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Biden acknowledges atrocities in opposition to Armenians as genocide in a historic break with earlier US presidents

President Joe Biden makes remarks and attends the virtual summit of leaders on April 23, 2021 on Climate: The Economic Opportunities of Climate Change from the White House in Washington, DC.

Jim Watson | AFP | Getty Images

President Joe Biden on Saturday recognized the assassination of 1.5 million Armenians by Ottoman forces in the early 20th century as genocide, a historic, if largely symbolic, move that is likely to weigh on already strained relations with Turkey.

Biden’s statement is a major break with previous US administrations who have avoided calling the atrocities genocide amid concerns over the alienation of Turkey, a key NATO ally and powerful force in the Middle East. Turkey has denied that the murders were genocide.

“Every year on that day we remember the lives of all those who were killed in the Armenian genocide in the Ottoman era, and we re-commit ourselves to preventing such an atrocity from ever occurring again,” said Biden in a declaration on the day of remembrance of the Armenian Genocide.

As a candidate, Biden vowed last year to make this declaration, which is widely supported by human rights groups and Armenians. The Trump administration failed to recognize the events as genocide and instead labeled them “mass atrocities”.

On the Armenian Genocide Memorial Day, which commemorates the victims of the Armenian genocide in the Ottoman Empire, people lay flowers in the memorial complex for the Armenian Genocide on Tsitsernakaberd Hill.

Hayk Baghdasaryan | TASS | Getty Images

After the arrest of Armenian intellectuals and community leaders in Constantinople – now known as Istanbul – by Ottoman authorities, around 1.5 million Armenians were killed in the events known as Meds Yeghern from 1915 to 1923.

“A world that is not tainted by the daily evils of bigotry and intolerance, where human rights are respected and where all people are able to live their lives in dignity and safety,” said Biden. “Let us renew our common determination to prevent future atrocities from occurring anywhere in the world. And let us seek healing and reconciliation for all people of the world.”

The Turkish Foreign Ministry said Saturday that the Biden government’s statement would “open a deep wound that is undermining our mutual trust and friendship”.

Biden and Turkish President Recep Tayyip Erdogan agreed in a phone call on Friday to hold a bilateral meeting on the sidelines of the NATO summit in June.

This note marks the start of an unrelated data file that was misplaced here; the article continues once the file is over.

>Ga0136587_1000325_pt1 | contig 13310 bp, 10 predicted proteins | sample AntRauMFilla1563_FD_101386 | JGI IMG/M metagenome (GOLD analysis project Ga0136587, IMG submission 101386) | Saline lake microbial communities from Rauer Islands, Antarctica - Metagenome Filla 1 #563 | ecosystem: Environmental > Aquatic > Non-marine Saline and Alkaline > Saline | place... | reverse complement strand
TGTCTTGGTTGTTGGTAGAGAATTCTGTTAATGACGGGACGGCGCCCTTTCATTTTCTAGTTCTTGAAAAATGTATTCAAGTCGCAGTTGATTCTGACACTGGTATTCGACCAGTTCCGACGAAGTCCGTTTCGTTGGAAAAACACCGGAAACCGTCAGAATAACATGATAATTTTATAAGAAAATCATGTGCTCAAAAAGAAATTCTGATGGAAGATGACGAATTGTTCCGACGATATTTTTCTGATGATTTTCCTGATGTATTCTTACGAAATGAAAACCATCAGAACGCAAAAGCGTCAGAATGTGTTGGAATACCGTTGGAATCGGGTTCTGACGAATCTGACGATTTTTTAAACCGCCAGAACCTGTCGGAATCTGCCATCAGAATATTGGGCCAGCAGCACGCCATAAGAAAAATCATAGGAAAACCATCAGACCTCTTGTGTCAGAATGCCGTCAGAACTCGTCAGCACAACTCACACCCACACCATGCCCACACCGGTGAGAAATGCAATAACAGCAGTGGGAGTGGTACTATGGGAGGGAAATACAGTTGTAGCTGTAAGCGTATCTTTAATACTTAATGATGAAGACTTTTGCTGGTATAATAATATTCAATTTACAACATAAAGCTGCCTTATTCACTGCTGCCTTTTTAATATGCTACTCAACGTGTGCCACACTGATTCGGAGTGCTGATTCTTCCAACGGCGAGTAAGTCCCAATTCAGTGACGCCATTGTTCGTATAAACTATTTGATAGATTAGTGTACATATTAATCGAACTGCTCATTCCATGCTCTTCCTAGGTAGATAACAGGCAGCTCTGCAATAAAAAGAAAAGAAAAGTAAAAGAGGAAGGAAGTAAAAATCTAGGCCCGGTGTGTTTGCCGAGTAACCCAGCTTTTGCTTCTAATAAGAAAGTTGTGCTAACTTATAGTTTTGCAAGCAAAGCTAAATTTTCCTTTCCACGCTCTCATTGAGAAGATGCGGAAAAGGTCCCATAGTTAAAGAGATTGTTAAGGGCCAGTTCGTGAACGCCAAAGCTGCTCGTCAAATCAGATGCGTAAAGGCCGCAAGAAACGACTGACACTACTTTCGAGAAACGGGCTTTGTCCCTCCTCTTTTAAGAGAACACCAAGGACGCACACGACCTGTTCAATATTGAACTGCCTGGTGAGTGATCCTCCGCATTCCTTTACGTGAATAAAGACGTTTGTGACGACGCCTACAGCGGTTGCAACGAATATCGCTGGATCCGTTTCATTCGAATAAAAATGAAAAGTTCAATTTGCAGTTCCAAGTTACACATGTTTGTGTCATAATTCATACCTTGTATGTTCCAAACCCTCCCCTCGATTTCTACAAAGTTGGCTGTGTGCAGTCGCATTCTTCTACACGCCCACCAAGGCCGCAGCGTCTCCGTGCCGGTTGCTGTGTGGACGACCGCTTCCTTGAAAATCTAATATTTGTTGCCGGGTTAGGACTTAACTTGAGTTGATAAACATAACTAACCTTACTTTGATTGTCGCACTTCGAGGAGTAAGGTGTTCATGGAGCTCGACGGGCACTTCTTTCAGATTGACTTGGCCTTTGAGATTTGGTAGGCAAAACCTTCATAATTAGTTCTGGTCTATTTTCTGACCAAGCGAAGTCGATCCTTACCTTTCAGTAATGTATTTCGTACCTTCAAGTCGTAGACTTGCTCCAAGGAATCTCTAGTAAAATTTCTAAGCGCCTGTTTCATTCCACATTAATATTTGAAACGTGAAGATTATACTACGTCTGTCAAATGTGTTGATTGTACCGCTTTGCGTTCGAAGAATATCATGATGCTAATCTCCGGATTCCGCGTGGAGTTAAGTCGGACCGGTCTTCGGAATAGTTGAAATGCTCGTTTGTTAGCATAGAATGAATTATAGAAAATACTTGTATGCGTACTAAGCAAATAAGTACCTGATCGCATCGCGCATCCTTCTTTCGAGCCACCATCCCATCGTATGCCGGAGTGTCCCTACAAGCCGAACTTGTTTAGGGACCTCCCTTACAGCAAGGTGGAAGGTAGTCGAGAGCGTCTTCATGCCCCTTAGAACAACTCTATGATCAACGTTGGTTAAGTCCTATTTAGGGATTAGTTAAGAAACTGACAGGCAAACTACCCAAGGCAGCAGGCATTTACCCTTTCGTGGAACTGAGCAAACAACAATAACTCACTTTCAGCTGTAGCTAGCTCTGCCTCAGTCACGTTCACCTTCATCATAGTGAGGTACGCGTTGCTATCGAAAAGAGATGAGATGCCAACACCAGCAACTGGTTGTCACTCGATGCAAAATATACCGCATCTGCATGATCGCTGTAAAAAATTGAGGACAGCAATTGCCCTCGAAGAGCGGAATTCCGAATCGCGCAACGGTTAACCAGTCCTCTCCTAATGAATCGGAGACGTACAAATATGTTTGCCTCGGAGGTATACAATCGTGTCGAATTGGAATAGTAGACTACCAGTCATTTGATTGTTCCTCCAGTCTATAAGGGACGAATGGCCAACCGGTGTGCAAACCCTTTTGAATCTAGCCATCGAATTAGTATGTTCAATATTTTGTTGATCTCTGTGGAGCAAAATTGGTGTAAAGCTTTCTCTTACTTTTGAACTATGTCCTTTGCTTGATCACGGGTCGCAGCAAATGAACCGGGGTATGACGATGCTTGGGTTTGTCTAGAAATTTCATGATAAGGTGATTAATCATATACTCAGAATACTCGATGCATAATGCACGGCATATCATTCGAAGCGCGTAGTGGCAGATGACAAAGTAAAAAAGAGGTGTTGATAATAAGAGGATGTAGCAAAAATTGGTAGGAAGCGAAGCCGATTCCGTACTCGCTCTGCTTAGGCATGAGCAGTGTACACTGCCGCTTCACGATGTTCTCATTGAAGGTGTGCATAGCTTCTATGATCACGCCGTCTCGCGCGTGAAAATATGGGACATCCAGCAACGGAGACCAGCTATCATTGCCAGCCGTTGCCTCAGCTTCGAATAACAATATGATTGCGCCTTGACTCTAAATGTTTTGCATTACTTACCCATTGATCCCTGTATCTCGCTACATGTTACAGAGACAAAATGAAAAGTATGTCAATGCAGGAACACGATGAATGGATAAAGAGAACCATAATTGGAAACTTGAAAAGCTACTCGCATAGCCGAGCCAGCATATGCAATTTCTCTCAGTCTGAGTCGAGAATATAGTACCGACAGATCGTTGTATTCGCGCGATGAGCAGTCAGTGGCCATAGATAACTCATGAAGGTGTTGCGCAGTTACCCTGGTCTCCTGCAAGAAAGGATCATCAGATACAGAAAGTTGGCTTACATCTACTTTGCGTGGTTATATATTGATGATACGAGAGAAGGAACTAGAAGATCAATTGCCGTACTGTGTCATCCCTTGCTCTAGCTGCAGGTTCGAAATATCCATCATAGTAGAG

“It is an important day for all Armenians. Following the resolutions of the US Congress in 2019, President Biden honored the memory of the victims of the Armenian genocide,” Armenian Prime Minister Nikol Pashinyan wrote in a tweet on Saturday.

“The US has again demonstrated its unwavering commitment to protecting human rights and universal values,” Pashinyan wrote.

Read the full White House statement:

Each year on this day, we remember the lives of all those who died during the Armenian Genocide in the Ottoman era, and we re-commit ourselves to preventing such an atrocity from ever occurring again. From April 24, 1915, with the arrest of Armenian intellectuals and community leaders in Constantinople by the Ottoman authorities, one and a half million Armenians were deported, massacred or marched to their deaths in an extermination campaign. We honor the victims of the Meds Yeghern so that the horrors of what happened are never lost to history. And we remember that we are always vigilant against the corrosive influence of hate in all its forms.

Most of the survivors were forced to find new homes and new lives around the world, including the United States. With strength and resilience, the Armenian people survived and rebuilt their community. Over the decades, Armenian immigrants have enriched the United States in countless ways, but they have never forgotten the tragic story that brought so many of their ancestors to our coast. We honor their story. We see this pain. We confirm the story. We are not doing this to blame, but to make sure what happened is never repeated.

When we mourn today for what has been lost, we also turn to the future – the world we want to build for our children. A world that is not tainted by the daily evils of bigotry and intolerance, where human rights are respected and where all people are able to live their lives in dignity and safety. Let us renew our shared resolve to prevent future atrocities from occurring anywhere in the world. And let us seek healing and reconciliation for all people in the world.

The American people honor all those Armenians who were killed in the genocide that began 106 years ago today.

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